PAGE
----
Also at the military cemetery in Uden lies another unknown soldier, originating from Opheusden, but this one was killed in October 1944. On the stone it says that he belonged to the Royal Armoured Corps, which could mean that he belonged to a Reconnaissance Unit, or an Armored Unit.
Private Denis Haggerty, age 23, from Holborn, London, son of James and Maude Haggerty, army number 6460125, 10 Platoon, C. Company, 156 Parachute Battalion. Killed on September 20, 1944, on or
near the Wolfhezerweg in Wolfheze. He was found at the end of the Wolfhezerweg (direction Oosterbeek) and buried in the cemetery of the Psychiatric Institution by Wolfhezen resident Murk
Identified by his identification plates and his Army Paybook, they were given by him to one of the doctors of the institution, Doctor Mulder, but he lost them during the evacuation. And in this way the "proof" that he was the one buried there also disappeared. To make things even more complicated, during the excavation of the grave on August 27, 1945, something was found on the remains that at first it was assumed that this was Sergeant Joe Conlon, also from 10 Platoon, B Company, 156 Parachute Battalion. However, upon inquiry it was discovered that this soldier had been treated as a wounded man in the hospital at the facility, but that he had subsequently been transported as a prisoner of war and had later returned to England. The unknown soldier was buried at Oosterbeek in grave 6.D.13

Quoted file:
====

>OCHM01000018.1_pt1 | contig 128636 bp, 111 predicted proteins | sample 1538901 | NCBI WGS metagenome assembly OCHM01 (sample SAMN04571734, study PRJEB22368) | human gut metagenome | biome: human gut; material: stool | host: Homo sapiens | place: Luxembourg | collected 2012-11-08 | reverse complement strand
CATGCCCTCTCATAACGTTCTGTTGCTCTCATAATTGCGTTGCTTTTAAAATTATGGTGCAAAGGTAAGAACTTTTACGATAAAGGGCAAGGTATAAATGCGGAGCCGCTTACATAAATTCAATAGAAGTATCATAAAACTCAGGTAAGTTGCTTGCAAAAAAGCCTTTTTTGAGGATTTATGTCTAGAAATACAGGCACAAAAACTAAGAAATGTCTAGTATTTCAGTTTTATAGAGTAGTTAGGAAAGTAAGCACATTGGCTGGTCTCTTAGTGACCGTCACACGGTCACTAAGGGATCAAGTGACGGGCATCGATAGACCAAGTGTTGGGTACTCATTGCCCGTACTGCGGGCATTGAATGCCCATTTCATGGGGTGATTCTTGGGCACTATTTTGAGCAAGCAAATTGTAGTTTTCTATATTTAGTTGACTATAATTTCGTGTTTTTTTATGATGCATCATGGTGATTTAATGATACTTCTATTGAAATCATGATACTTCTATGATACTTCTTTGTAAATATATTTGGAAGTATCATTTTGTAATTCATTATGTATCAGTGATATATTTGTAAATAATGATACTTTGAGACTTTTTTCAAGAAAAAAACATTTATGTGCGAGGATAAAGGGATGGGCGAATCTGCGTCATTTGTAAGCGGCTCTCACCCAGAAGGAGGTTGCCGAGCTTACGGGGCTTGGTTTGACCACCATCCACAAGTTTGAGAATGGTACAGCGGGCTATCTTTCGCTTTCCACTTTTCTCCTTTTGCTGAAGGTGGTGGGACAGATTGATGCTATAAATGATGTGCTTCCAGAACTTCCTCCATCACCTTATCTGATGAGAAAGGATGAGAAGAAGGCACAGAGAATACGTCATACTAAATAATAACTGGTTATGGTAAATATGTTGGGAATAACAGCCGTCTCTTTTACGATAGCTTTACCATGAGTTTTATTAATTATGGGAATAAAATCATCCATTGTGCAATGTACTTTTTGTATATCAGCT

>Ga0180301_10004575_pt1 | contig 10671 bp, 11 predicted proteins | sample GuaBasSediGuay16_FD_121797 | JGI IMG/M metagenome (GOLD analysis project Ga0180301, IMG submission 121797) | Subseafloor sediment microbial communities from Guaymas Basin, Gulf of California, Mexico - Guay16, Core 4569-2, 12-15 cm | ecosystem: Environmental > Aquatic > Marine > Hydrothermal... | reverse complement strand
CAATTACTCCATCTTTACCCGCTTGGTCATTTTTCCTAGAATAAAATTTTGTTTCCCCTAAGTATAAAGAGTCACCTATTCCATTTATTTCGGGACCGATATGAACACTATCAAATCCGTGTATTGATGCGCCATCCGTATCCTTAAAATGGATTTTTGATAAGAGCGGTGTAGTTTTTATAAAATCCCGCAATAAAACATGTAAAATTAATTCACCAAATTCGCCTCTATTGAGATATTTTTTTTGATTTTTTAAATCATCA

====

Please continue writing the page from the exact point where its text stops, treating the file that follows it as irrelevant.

Although some people from Wolfhezen knew who this soldier was, this information probably did not reach the English Graves Service, or because the "evidence" was lost, the information was not accepted.
On 7 May 1984 the former grave was opened by the Dutch Graves Service, because after investigation and inquiries it appeared that Murk Driezum (visiting Wolfheze from Tasmania in July 1983) had buried a British soldier in September 1944 next to the mass grave of the civilians killed on 17 September in the cemetery of the Psychiatric Institution, and that he had given the plaque and pocket book to Doctor Mulder. Murk from Driezum had joined the evacuation to Nijkerk on September 27, 1944 and did not return after the war and left for Australia.
After opening the former field grave it appeared that it was empty except for some bones of a forearm and a riddled helmet.
One can therefore assume that the unknown soldier in grave 6.D.13 at the Oosterbeek cemetery is that of Denis Haggerty, however, during the excavation in August 1945, there is no excavation report made, or this for some reason did not reach the Commonwealth War Grave Commission, there are no dental records of this soldier, and because the graves are not opened there can be no positive identification. In 1984 DNA was not yet ready to trace relatives in order to give DNA and to compare it with the found bone remains, otherwise one might have been able to determine in this way that it was indeed Denis Haggerty.
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Philip Reinders, 2016